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Electricity (Generation)

– in the Scottish Parliament on 15th March 2012.

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Photo of Margaret McDougall Margaret McDougall Labour

2. To ask the Scottish Executive what percentage of Scotland’s electrical energy is generated through (a) nuclear, (b) coal and (c) renewables and whether its 2020 target for renewable electricity will be met. (S4O-00800)

Photo of Fergus Ewing Fergus Ewing Scottish National Party

Based on published figures for 2010, Scotland’s electricity generation percentages were 30.6 per cent from nuclear, 29.5 per cent from coal and 19.1 per cent from renewables.

Last Monday, the Scottish Government launched a consultation on its draft electricity generation policy statement, which highlights how Scotland currently generates electricity to meet demand and outlines the pathway for the changes that are needed to meet our targets. The statement confirms that the 2020 target is achievable, while recognising it as a challenge to the energy supply sector, our renewables industry innovators and Scotland’s communities.

Photo of Margaret McDougall Margaret McDougall Labour

The electricity generation policy statement makes numerous references to Hunterston and suggests that its life as a nuclear plant could be extended by up to five years or that it could be a new contender for a carbon capture and storage plant. The minister might not be aware that, at a meeting of North Ayrshire Council on 5 March, Scottish National Party members voted against the Labour Party and removed Hunterston from the local development plan. There has been widespread opposition to a new coal-fired plant, including from the SNP constituency MSP, Kenny Gibson.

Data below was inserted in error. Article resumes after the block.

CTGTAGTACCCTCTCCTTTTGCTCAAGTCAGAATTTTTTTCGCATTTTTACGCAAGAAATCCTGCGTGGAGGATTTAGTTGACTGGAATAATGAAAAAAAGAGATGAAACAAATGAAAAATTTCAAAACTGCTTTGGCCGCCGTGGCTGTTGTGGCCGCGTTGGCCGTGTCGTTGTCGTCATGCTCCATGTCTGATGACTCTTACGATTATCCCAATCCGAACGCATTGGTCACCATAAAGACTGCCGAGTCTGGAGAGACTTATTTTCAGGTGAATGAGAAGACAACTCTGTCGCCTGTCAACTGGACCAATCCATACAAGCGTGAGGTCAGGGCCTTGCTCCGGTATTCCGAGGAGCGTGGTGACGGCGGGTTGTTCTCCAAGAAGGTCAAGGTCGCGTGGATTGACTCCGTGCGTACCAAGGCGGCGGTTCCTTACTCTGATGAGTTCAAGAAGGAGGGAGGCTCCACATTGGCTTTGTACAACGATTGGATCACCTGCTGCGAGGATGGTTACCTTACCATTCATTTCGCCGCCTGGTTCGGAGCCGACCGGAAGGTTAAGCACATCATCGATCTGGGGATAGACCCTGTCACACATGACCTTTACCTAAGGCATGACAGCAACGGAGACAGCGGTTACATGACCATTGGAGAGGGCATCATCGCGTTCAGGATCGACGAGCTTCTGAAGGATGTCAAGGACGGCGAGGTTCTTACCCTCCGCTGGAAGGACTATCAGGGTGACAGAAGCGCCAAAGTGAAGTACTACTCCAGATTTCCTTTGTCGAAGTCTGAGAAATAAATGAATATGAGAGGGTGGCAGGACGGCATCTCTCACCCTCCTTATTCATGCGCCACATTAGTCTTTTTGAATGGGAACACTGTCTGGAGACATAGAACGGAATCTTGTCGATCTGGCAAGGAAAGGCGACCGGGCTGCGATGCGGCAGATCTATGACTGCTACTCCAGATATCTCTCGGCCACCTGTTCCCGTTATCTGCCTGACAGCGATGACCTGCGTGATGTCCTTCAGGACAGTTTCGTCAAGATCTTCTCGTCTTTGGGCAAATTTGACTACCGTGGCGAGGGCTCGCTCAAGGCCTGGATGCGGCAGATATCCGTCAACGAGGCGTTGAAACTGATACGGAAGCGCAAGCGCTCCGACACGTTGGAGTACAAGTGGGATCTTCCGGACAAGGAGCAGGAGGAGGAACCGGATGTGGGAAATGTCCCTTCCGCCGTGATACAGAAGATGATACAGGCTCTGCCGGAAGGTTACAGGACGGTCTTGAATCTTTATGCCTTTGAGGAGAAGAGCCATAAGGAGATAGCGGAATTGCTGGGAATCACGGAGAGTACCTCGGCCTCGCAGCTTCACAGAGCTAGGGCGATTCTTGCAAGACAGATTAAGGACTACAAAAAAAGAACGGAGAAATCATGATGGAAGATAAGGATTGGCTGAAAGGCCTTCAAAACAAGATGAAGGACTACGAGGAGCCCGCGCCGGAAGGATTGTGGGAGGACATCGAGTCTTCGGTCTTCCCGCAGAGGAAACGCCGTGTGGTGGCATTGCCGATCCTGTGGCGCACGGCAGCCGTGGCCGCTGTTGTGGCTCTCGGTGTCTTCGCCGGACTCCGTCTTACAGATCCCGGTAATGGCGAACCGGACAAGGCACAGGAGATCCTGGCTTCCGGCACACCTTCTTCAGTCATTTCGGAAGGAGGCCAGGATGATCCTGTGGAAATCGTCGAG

I ask the minister to confirm just what the Government’s policy is on Hunterston. Does it feature as part of the Government’s plans? When does the minister expect a decision on the Hunterston CCS project proposal?

Photo of Fergus Ewing Fergus Ewing Scottish National Party

As I am the minister who will be required to deal with any such decision, it would be wholly inappropriate for me to make any comment on that matter. However, I can reassure the member with regard to the Hunterston nuclear power station. The position is crystal clear and is stated in paragraph 50 of the EGPS, which, as it happens, I have before me. That makes it absolutely clear that, if the office for nuclear regulation is

“satisfied that high levels of safety and security could be maintained over the planned lifetime of the installation”,


“Subject to the relevant safety cases being made, the Scottish Government would not oppose operating life extension applications” at Hunterston.

Photo of John Scott John Scott Conservative

Question 3 was not lodged, for entirely understandable reasons. Question 4 has been withdrawn, for equally understandable reasons.